A new national covenant will provide employers with support to help parents abused by their children, also known as ‘Child to Parent Abuse’ (CPA).
The CPA Covenant
PEGS, a non-profit organisation supporting affected families, has partnered with the Department for Work and Pensions (DWP) to create the CPA Covenant. The Covenant is free for employers to sign and will help them support affected staff via introductory training, resources, and policies and practices development.
The aim of the partnership, according to PEGS’ Founding Director Michelle John, is to ensure employers include the CPA Covenant in their policies and practices around domestic abuse and raise awareness of CPA in UK workplaces.
Organisations that sign up will have access to a free exclusive one-hour webinar with John, covering “the basics of CPA and ideas of how they can begin to implement CPA policies and practices as well as a wealth of information and resources to help them do so.”
PEGS offers affected parents free support regardless of the age of their child and trains professionals on recognising the signs of CPA and how to respond effectively.
CPA covers a range of abusive and violent behaviours displayed by a child of any age, including adult children towards their parent, carer, or guardian. Child-to-parent abuse can also impact other family members, including siblings, where between 3% and 10% of UK households could be affected.
CPA includes physical, financial, verbal, and even sexual abuse – and not only affects familial wellbeing but the physical health, mental health, and employment prospects of the victim. In fact, among PEGS parents, over 40% have been forced to reduce their hours or leave work due to the abuse.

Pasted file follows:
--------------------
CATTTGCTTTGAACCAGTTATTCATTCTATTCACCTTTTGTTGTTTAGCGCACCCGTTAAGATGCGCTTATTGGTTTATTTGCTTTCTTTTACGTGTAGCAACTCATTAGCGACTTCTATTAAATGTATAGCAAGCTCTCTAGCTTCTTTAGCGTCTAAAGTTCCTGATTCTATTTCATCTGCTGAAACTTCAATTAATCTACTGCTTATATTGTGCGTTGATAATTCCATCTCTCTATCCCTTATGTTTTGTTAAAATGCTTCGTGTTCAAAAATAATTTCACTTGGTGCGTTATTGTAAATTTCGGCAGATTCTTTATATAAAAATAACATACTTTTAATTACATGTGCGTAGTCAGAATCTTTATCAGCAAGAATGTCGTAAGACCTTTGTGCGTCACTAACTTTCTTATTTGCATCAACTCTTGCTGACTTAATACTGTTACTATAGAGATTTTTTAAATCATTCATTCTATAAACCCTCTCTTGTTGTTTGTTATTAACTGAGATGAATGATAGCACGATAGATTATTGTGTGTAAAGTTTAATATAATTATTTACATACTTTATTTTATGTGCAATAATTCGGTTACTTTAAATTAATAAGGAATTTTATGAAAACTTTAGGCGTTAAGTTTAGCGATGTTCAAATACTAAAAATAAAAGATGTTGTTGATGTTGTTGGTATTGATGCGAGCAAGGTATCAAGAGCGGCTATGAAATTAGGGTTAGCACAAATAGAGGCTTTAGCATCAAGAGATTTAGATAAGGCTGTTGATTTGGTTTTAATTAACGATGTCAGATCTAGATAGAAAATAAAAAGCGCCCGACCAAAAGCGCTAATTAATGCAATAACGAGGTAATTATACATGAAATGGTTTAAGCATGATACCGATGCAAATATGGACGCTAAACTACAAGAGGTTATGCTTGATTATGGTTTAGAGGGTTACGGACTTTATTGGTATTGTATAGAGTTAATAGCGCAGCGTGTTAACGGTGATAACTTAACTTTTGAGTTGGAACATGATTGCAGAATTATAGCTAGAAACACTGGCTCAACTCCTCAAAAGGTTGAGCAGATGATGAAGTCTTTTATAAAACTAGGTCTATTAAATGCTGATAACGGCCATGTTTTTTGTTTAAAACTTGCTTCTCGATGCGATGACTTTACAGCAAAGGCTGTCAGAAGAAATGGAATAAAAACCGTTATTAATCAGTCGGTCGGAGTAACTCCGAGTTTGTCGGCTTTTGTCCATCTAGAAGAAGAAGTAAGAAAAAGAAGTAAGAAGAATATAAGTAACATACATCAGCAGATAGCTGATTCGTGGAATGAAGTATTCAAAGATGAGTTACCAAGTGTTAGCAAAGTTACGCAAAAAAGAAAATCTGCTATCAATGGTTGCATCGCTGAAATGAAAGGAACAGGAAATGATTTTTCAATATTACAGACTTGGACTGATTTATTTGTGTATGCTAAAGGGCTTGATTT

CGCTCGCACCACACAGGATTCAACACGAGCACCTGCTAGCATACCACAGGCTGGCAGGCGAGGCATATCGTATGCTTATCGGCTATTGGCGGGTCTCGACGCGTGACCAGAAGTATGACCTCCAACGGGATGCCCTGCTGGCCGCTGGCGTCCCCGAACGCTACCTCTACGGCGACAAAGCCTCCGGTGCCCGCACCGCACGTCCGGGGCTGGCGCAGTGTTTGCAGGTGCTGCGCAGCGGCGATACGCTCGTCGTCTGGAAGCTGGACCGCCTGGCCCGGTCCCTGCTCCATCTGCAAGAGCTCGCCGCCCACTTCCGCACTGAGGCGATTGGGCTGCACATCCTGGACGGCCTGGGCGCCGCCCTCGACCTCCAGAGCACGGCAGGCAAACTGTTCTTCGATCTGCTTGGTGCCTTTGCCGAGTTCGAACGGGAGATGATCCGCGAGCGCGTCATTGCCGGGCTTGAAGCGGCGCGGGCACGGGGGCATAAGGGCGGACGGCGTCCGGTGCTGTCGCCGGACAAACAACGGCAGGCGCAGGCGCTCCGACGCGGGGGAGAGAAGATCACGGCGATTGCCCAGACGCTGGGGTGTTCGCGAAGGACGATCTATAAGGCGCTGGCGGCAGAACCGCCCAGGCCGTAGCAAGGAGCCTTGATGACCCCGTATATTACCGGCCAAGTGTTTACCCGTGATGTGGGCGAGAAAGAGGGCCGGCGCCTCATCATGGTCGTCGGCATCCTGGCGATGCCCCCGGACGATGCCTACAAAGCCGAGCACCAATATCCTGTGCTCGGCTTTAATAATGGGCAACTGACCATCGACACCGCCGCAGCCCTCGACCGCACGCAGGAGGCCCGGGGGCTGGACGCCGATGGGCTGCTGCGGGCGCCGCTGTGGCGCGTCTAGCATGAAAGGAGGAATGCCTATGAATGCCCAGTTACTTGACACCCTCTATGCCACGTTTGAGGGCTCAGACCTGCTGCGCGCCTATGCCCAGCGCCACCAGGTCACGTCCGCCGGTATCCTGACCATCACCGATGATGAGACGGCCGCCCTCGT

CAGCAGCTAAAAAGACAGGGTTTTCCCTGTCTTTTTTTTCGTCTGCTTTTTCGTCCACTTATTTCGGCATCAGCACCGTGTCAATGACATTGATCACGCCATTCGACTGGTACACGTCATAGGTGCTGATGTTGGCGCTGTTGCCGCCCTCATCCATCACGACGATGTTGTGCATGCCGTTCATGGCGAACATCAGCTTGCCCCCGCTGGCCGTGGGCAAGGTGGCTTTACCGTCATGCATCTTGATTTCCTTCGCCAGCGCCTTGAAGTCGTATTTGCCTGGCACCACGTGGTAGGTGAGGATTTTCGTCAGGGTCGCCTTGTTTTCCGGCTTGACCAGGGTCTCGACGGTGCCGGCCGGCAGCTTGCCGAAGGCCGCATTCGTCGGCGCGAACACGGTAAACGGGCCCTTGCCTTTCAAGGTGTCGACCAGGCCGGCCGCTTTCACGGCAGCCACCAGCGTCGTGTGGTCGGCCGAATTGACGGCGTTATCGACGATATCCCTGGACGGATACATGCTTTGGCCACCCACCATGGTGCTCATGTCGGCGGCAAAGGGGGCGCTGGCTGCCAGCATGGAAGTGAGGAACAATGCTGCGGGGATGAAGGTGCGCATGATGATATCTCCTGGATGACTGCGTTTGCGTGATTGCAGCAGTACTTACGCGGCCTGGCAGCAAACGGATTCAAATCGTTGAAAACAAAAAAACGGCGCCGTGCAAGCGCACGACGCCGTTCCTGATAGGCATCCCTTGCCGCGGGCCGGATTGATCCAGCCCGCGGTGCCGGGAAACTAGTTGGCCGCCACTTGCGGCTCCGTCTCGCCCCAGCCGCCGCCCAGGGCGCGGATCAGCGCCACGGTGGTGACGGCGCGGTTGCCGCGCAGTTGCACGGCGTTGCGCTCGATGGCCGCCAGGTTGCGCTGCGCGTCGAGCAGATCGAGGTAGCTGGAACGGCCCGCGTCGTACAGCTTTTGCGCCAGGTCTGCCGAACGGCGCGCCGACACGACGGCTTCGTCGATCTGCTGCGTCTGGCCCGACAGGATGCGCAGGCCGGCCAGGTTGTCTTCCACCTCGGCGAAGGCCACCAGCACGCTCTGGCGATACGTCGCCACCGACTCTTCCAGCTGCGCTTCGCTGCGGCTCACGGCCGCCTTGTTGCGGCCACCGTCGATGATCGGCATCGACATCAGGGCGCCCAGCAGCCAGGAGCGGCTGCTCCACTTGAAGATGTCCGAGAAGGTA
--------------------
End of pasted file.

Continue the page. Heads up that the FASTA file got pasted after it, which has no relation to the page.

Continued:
John said: “We wanted to ensure managers and HR teams were supported to learn more about CPA, discover how it could be impacting their service users and own staff, and implement effective policies and practices which are going to truly support those affected by this issue.
“Staff members may not feel comfortable disclosing to their employer that they are being abused by their child, especially if there’s no support structure in place. In many cases, their manager may not have even heard of CPA, and it’s even less likely that they have existing CPA-focused policies and practices.
“We’ve been training organisations such as local authorities, police forces, and charities for the past 18 months, so we know it’s something that managers are willing to learn more about once they realise the significance. After most sessions I lead, at least one of the professionals being trained discloses that they have been impacted by CPA, which is why it’s important that organisations look to support their staff and service users.
“There are so many ways organisations can assist – such as implementing different working patterns or enabling their employees to access support services during their working day; but most of all, parents experiencing CPA simply want to be listened to and believed. A supportive atmosphere where they feel comfortable to disclose their situation makes all the difference.”
Tony Hyland, Senior National Account Manager for the DWP, said: “The DWP is delighted to support in the promotion of the CPA Covenant which, building on our work in establishing the Care Leaver Covenant (CLC) and the Employers Domestic Abuse Covenant (EDAC), will not only provide affect parents with practical assistance – but will also engage our National Employers and Partners in highlighting this issue and signing up to the Covenant itself, thereby working with PEGS on an ongoing basis.”
To find out more about the CPA Covenant, click here.
In this article, you learned that:
- Between 3% and 10% of UK households could be affected by Child to Parent Abuse (CPA).
- PEGS, a non-profit that offers parents free support regardless of the age of their child also trains professionals on recognising the signs of CPA and how to respond.
- Among PEGS parents, over 40% have been forced to reduce their hours or leave work due to CPA.